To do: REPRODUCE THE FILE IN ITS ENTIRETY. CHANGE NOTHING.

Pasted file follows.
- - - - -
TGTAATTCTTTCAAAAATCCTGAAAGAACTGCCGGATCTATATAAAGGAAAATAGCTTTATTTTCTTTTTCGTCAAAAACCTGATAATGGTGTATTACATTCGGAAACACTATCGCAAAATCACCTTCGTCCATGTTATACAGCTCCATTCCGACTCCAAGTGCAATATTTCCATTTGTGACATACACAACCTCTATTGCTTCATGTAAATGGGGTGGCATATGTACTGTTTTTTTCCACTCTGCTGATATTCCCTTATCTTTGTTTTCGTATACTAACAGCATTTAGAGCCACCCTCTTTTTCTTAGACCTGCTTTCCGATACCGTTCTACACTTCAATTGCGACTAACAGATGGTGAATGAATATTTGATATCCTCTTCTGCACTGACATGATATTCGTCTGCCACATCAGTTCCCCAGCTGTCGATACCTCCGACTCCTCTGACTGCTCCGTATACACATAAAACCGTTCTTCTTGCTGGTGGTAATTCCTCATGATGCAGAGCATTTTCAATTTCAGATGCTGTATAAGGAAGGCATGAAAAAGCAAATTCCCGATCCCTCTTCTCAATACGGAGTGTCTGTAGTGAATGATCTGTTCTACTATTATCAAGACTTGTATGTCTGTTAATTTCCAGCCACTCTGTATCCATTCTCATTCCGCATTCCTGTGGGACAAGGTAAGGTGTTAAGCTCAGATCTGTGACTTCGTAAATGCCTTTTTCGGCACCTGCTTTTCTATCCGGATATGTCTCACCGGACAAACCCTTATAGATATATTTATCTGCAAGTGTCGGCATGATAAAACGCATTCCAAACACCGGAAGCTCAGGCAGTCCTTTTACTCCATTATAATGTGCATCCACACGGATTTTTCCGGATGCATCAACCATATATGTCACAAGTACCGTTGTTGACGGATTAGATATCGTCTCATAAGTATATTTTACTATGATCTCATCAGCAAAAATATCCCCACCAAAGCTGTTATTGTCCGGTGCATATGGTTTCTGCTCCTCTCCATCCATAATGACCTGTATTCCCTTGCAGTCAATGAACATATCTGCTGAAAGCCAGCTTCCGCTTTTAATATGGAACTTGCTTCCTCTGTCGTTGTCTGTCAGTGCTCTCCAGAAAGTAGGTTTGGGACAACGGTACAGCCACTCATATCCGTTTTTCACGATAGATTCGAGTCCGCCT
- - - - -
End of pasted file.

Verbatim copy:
TGTAATTCTTTCAAAAATCCTGAAAGAACTGCCGGATCTATATAAAGGAAAATAGCTTTATTTTCTTTTTCGTCAAAAACCTGATAATGGTGTATTACATTCGGAAACACTATCGCAAAATCACCTTCGTCCATGTTATACAGCTCCATTCCGACTCCAAGTGCAATATTTCCATTTGTGACATACACAACCTCTATTGCTTCATGTAAATGGGGTGGCATATGTACTGTTTTTTTCCACTCTGCTGATATTCCCTTATCTTTGTTTTCGTATACTAACAGCATTTAGAGCCACCCTCTTTTTCTTAGACCTGCTTTCCGATACCGTTCTACACTTCAATTGCGACTAACAGATGGTGAATGAATATTTGATATCCTCTTCTGCACTGACATGATATTCGTCTGCCACATCAGTTCCCCAGCTGTCGATACCTCCGACTCCTCTGACTGCTCCGTATACACATAAAACCGTTCTTCTTGCTGGTGGTAATTCCTCATGATGCAGAGCATTTTCAATTTCAGATGCTGTATAAGGAAGGCATGAAAAAGCAAATTCCCGATCCCTCTTCTCAATACGGAGTGTCTGTAGTGAATGATCTGTTCTACTATTATCAAGACTTGTATGTCTGTTAATTTCCAGCCACTCTGTATCCATTCTCATTCCGCATTCCTGTGGGACAAGGTAAGGTGTTAAGCTCAGATCTGTGACTTCGTAAATGCCTTTTTCGGCACCTGCTTTTCTATCCGGATATGTCTCACCGGACAAACCCTTATAGATATATTTATCTGCAAGTGTCGGCATGATAAAACGCATTCCAAACACCGGAAGCTCAGGCAGTCCTTTTACTCCATTATAATGTGCATCCACACGGATTTTTCCGGATGCATCAACCATATATGTCACAAGTACCGTTGTTGACGGATTAGATATCGTCTCATAAGTATATTTTACTATGATCTCATCAGCAAAAATATCCCCACCAAAGCTGTTATTGTCCGGTGCATATGGTTTCTGCTCCTCTCCATCCATAATGACCTGTATTCCCTTGCAGTCAATGAACATATCTGCTGAAAGCCAGCTTCCGCTTTTAATATGGAACTTGCTTCCTCTGTCGTTGTCTGTCAGTGCTCTCCAGAAAGTAGGTTTGGGACAACGGTACAGCCACTCATATCCGTTTTTCACGATAGATTCGAGTCCGCCT